Yesterday I had the opportunity to share in a portion of our Easter celebration at the Altria theater. Part Ted talk, part visual storytelling–we combined graphics, music and text to present evidence for the resurrection of Jesus. It was a labor of love and great teamwork–here’s a picture from rehearsal. I’ll post video from the service when it’s available.
At the end–some of us come to faith by feeling–but for others, we need the facts. As promised, here is a version of my piece edited for publication: “The Easter Effect”.
The Easter Effect
I have a confession to make. My Name is Nicole Unice, and I am an author and a pastor–but I am also a skeptic. For some, faith seems to come easily, but for others (you know who you are)—believing in something invisible and impossible can be a challenge.
After all, what we do when we celebrate Easter is believe the audacious claim of Christianity–that Jesus Christ was not just any man, but God himself.
Perhaps you know that in a tragic turn of events, Jesus was betrayed by one of his own followers and although no one could quite agree on the crime, he was arrested, flogged, tortured, and crucified.
…and although a charismatic teacher in a backwoods town subject to an unjust trial and a criminal’s death certainly is interesting it’s definitely not life-changing or world-altering and this history lesson would simply be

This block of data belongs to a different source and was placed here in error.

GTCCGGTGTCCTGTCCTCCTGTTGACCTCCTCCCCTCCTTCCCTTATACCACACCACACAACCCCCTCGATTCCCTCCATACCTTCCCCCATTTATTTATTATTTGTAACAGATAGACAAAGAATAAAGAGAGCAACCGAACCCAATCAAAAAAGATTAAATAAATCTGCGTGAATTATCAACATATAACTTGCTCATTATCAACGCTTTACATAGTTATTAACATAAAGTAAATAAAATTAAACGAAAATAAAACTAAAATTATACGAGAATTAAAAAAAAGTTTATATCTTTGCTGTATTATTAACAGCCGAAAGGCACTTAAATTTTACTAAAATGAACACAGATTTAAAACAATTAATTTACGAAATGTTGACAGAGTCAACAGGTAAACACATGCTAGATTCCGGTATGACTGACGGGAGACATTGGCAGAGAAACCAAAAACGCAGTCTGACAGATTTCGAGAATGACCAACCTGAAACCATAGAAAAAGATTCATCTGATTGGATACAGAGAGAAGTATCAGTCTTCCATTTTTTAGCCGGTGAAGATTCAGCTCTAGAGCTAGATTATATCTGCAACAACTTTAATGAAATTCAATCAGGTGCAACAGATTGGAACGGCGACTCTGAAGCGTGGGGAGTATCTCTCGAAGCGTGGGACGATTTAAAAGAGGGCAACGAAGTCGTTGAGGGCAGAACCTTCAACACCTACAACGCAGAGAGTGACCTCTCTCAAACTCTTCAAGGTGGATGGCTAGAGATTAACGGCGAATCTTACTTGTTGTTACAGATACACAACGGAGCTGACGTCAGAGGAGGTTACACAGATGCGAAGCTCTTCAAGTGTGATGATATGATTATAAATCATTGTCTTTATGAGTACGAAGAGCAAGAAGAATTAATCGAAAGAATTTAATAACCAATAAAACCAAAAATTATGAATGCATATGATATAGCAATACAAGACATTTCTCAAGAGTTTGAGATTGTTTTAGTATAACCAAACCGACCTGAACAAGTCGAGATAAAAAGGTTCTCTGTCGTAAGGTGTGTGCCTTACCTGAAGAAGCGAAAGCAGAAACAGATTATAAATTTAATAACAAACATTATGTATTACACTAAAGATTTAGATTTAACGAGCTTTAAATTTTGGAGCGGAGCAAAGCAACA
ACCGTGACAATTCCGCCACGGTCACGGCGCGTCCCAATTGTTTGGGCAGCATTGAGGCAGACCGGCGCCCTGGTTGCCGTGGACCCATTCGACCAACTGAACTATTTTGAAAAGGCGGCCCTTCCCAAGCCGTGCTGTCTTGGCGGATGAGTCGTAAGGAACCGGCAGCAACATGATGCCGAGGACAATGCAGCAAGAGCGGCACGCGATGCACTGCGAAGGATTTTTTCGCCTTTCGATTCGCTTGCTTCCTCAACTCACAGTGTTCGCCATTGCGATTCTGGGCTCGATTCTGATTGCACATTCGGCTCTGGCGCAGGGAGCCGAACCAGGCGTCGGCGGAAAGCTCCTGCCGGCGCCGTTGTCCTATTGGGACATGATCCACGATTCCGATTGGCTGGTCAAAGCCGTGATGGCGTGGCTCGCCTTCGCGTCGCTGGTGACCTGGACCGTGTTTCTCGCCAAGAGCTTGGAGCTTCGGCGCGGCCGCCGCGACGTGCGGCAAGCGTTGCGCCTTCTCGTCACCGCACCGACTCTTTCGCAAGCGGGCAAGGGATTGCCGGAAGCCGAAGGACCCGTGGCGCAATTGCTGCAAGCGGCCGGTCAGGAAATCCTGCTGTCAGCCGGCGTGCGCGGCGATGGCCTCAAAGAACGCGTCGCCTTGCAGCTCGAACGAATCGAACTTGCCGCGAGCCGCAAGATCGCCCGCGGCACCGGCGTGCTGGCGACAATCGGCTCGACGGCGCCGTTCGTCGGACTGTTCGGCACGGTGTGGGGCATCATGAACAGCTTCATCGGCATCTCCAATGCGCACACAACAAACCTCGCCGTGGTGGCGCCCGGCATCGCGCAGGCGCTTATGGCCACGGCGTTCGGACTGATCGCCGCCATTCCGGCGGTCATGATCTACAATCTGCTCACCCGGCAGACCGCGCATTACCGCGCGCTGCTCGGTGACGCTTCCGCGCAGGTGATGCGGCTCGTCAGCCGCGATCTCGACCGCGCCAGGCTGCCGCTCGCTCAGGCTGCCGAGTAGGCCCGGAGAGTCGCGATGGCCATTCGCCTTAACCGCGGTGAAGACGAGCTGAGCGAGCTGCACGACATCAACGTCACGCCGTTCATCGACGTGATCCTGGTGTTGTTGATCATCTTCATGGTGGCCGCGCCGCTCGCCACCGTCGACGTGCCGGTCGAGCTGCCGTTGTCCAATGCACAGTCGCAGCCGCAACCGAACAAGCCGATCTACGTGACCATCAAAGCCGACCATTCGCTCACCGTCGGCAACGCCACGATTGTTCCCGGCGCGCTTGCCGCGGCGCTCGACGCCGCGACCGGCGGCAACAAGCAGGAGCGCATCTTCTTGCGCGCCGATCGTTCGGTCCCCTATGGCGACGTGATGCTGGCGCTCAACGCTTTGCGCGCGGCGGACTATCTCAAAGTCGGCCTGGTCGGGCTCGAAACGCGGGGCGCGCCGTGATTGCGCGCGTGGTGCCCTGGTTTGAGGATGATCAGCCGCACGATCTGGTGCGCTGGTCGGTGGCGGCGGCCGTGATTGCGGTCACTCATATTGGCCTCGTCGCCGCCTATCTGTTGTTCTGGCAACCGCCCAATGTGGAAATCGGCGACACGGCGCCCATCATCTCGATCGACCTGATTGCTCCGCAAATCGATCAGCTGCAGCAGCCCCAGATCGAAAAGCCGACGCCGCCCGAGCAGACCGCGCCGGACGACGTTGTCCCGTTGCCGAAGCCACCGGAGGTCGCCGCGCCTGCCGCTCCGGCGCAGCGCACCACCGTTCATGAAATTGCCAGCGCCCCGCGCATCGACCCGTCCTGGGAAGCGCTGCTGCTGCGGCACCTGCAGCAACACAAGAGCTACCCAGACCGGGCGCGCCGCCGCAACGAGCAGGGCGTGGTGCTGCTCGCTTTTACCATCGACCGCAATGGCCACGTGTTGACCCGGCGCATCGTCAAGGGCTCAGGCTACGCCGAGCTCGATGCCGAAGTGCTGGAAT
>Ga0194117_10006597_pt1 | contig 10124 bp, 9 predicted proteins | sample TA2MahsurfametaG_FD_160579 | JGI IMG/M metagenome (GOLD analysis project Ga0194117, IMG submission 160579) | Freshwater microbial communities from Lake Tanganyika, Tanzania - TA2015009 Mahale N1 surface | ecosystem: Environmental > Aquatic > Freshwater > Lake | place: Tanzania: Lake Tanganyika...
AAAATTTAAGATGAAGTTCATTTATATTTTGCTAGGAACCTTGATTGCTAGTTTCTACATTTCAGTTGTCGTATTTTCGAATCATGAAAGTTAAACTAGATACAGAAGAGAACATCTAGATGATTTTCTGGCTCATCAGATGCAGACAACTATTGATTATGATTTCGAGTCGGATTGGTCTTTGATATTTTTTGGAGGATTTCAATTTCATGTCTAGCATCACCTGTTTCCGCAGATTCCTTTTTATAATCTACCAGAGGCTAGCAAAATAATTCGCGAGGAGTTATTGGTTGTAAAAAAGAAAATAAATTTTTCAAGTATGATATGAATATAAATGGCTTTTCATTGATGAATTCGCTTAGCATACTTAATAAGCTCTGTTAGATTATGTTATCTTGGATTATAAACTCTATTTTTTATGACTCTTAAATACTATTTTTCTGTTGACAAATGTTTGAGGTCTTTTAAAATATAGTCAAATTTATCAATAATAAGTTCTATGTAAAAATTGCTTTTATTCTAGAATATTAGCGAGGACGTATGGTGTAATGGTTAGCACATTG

Unless Jesus Christ simply did not stay dead.
You see, Jesus claimed to be a Messiah—but in his day, eighteen different men claimed to be a Messiah. But if the one who claims to be a Messiah can substantiate his claims by beating death—if he could return to life after being really, truly, dead—well that’s a different story.
Could it really be? Let’s take a look at the evidence—starting with this.
Did Jesus really die by crucifixion?
The Bible says so, but so do Josephus, Tacitus, Lucian of Samosata, and Mara Bar Sepapion—all ancient writers who all attest to that fact that Jesus Christ lived—and then died by crucifixion. Even the most critical scholar of Jesus’ resurrection said, “that Jesus Christ was crucified is as sure as anything historical can ever be.”
And then there’s Jesus’ disciples, who really believed that he rose from the dead.
These fearful individuals who abandoned Jesus during his arrest and murder somehow became transformed–resolute and steadfast in their claims. Eleven different early sources testify to the fact that they willingly suffered or died in defense of that belief.
But just because Jesus’ disciples believed he rose from the dead, doesn’t mean he did. After all, people embrace false beliefs all the time.
…But what about the empty tomb?
There was an easy way to end all of this speculation. So why not just exhume his body and show off the remains? But they didn’t produce the body. Sources agree that the fact that the opposition accused Jesus’ disciples of stealing the body is an indirect admission that there was no body to be found.
Plus if the disciples had somehow stolen the body, sources wouldn’t have reported the somewhat embarrassing facts: the none of Jesus’ followers even believed he had risen from the dead when they found the empty tomb.